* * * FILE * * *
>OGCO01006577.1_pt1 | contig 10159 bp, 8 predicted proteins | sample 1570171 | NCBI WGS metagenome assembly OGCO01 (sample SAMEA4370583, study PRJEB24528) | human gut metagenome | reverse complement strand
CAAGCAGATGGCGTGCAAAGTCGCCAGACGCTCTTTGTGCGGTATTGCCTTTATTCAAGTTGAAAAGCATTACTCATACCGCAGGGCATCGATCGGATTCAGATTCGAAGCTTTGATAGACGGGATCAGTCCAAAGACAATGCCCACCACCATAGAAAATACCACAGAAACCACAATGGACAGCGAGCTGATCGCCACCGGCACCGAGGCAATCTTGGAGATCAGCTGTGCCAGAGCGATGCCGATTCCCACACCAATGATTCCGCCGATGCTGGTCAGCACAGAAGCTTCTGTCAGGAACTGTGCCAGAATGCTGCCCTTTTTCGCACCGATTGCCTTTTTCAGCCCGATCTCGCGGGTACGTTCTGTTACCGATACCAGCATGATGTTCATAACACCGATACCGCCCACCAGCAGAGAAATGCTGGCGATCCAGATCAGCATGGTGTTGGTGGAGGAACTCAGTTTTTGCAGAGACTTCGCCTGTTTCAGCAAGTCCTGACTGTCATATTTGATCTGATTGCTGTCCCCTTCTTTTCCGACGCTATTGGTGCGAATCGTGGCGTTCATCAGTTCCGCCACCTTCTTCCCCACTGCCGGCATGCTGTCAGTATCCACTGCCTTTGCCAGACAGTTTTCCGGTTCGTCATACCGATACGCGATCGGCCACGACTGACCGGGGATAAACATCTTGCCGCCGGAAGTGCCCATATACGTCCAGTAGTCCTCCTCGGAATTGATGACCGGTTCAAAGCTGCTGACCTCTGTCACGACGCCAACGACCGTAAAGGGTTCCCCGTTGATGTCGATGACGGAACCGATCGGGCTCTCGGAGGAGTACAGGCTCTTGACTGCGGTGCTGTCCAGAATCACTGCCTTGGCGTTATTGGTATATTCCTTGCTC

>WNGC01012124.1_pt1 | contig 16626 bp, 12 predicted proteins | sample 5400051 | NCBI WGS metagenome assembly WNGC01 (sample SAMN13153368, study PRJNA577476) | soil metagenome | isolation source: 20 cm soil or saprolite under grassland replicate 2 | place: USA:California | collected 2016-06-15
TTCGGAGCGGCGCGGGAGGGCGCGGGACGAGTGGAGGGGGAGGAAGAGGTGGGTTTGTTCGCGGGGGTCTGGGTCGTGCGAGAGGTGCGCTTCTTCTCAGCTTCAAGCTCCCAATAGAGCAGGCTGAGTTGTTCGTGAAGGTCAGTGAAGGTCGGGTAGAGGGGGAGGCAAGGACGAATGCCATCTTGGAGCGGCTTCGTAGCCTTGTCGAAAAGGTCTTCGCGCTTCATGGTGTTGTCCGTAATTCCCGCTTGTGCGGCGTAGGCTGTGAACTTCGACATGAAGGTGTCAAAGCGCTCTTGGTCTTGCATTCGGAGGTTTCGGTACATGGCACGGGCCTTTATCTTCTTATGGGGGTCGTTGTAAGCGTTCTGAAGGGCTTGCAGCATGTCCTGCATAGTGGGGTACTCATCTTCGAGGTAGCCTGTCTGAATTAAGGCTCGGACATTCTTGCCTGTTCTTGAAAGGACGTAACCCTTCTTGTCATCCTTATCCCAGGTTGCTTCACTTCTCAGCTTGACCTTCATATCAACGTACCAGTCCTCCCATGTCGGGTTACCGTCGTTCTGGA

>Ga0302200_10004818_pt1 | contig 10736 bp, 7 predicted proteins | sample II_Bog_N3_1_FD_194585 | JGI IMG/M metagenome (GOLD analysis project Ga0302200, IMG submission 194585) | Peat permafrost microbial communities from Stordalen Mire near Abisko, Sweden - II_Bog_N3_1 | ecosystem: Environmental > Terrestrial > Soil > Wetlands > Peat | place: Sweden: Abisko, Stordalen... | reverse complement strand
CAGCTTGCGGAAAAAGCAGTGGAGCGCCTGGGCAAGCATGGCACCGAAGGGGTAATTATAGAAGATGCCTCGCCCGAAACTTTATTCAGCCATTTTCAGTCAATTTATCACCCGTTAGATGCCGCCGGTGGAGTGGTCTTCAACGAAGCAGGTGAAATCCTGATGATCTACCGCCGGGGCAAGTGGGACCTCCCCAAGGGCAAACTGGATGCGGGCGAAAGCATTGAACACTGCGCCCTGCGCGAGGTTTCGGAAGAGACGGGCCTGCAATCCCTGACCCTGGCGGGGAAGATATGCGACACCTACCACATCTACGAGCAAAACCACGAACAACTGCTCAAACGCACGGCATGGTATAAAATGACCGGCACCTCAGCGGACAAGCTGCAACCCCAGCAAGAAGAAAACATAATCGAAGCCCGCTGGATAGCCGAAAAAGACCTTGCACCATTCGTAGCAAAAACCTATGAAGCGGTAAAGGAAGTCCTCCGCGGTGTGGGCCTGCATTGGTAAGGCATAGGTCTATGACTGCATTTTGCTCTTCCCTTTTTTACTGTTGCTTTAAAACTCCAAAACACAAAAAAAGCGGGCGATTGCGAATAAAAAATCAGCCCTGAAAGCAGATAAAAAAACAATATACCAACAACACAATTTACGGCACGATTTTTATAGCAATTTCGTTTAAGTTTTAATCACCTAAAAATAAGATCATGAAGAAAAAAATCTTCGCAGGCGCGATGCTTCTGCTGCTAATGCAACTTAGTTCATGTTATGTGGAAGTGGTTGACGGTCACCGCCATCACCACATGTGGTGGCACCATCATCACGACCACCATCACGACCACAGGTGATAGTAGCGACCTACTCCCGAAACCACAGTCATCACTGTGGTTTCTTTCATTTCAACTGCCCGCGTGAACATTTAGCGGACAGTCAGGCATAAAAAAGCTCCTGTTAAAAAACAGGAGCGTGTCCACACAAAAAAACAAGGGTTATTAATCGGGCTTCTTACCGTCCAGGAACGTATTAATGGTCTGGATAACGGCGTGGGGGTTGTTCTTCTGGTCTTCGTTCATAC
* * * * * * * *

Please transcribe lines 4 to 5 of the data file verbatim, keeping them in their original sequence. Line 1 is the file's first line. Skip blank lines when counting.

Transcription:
TTCGGAGCGGCGCGGGAGGGCGCGGGACGAGTGGAGGGGGAGGAAGAGGTGGGTTTGTTCGCGGGGGTCTGGGTCGTGCGAGAGGTGCGCTTCTTCTCAGCTTCAAGCTCCCAATAGAGCAGGCTGAGTTGTTCGTGAAGGTCAGTGAAGGTCGGGTAGAGGGGGAGGCAAGGACGAATGCCATCTTGGAGCGGCTTCGTAGCCTTGTCGAAAAGGTCTTCGCGCTTCATGGTGTTGTCCGTAATTCCCGCTTGTGCGGCGTAGGCTGTGAACTTCGACATGAAGGTGTCAAAGCGCTCTTGGTCTTGCATTCGGAGGTTTCGGTACATGGCACGGGCCTTTATCTTCTTATGGGGGTCGTTGTAAGCGTTCTGAAGGGCTTGCAGCATGTCCTGCATAGTGGGGTACTCATCTTCGAGGTAGCCTGTCTGAATTAAGGCTCGGACATTCTTGCCTGTTCTTGAAAGGACGTAACCCTTCTTGTCATCCTTATCCCAGGTTGCTTCACTTCTCAGCTTGACCTTCATATCAACGTACCAGTCCTCCCATGTCGGGTTACCGTCGTTCTGGA

>Ga0302200_10004818_pt1 | contig 10736 bp, 7 predicted proteins | sample II_Bog_N3_1_FD_194585 | JGI IMG/M metagenome (GOLD analysis project Ga0302200, IMG submission 194585) | Peat permafrost microbial communities from Stordalen Mire near Abisko, Sweden - II_Bog_N3_1 | ecosystem: Environmental > Terrestrial > Soil > Wetlands > Peat | place: Sweden: Abisko, Stordalen... | reverse complement strand